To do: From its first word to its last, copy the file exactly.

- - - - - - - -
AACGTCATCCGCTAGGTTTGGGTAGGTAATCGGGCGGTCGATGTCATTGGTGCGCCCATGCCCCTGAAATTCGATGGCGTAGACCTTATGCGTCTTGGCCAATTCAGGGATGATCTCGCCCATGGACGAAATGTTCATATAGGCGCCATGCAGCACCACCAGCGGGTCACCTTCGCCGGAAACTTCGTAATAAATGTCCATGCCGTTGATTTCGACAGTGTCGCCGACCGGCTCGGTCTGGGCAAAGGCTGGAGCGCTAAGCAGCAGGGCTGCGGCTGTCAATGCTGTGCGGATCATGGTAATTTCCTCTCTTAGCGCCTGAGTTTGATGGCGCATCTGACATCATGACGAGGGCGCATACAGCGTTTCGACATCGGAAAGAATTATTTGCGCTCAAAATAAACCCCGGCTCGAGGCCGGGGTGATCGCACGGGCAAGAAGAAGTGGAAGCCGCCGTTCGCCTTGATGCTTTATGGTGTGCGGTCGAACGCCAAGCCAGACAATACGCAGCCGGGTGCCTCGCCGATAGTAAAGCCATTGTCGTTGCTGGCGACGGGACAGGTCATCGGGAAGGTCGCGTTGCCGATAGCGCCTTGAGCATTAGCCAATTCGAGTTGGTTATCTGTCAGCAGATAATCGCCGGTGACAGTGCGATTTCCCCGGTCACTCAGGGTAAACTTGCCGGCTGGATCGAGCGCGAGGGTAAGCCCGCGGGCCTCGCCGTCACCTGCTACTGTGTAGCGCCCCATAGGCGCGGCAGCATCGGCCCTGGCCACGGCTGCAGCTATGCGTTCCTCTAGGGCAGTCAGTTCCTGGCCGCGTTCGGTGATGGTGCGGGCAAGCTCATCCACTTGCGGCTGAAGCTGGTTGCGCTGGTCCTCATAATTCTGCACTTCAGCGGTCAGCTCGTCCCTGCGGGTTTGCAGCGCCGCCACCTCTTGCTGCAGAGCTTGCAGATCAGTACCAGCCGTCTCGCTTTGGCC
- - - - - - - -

AACGTCATCCGCTAGGTTTGGGTAGGTAATCGGGCGGTCGATGTCATTGGTGCGCCCATGCCCCTGAAATTCGATGGCGTAGACCTTATGCGTCTTGGCCAATTCAGGGATGATCTCGCCCATGGACGAAATGTTCATATAGGCGCCATGCAGCACCACCAGCGGGTCACCTTCGCCGGAAACTTCGTAATAAATGTCCATGCCGTTGATTTCGACAGTGTCGCCGACCGGCTCGGTCTGGGCAAAGGCTGGAGCGCTAAGCAGCAGGGCTGCGGCTGTCAATGCTGTGCGGATCATGGTAATTTCCTCTCTTAGCGCCTGAGTTTGATGGCGCATCTGACATCATGACGAGGGCGCATACAGCGTTTCGACATCGGAAAGAATTATTTGCGCTCAAAATAAACCCCGGCTCGAGGCCGGGGTGATCGCACGGGCAAGAAGAAGTGGAAGCCGCCGTTCGCCTTGATGCTTTATGGTGTGCGGTCGAACGCCAAGCCAGACAATACGCAGCCGGGTGCCTCGCCGATAGTAAAGCCATTGTCGTTGCTGGCGACGGGACAGGTCATCGGGAAGGTCGCGTTGCCGATAGCGCCTTGAGCATTAGCCAATTCGAGTTGGTTATCTGTCAGCAGATAATCGCCGGTGACAGTGCGATTTCCCCGGTCACTCAGGGTAAACTTGCCGGCTGGATCGAGCGCGAGGGTAAGCCCGCGGGCCTCGCCGTCACCTGCTACTGTGTAGCGCCCCATAGGCGCGGCAGCATCGGCCCTGGCCACGGCTGCAGCTATGCGTTCCTCTAGGGCAGTCAGTTCCTGGCCGCGTTCGGTGATGGTGCGGGCAAGCTCATCCACTTGCGGCTGAAGCTGGTTGCGCTGGTCCTCATAATTCTGCACTTCAGCGGTCAGCTCGTCCCTGCGGGTTTGCAGCGCCGCCACCTCTTGCTGCAGAGCTTGCAGATCAGTACCAGCCGTCTCGCTTTGGCC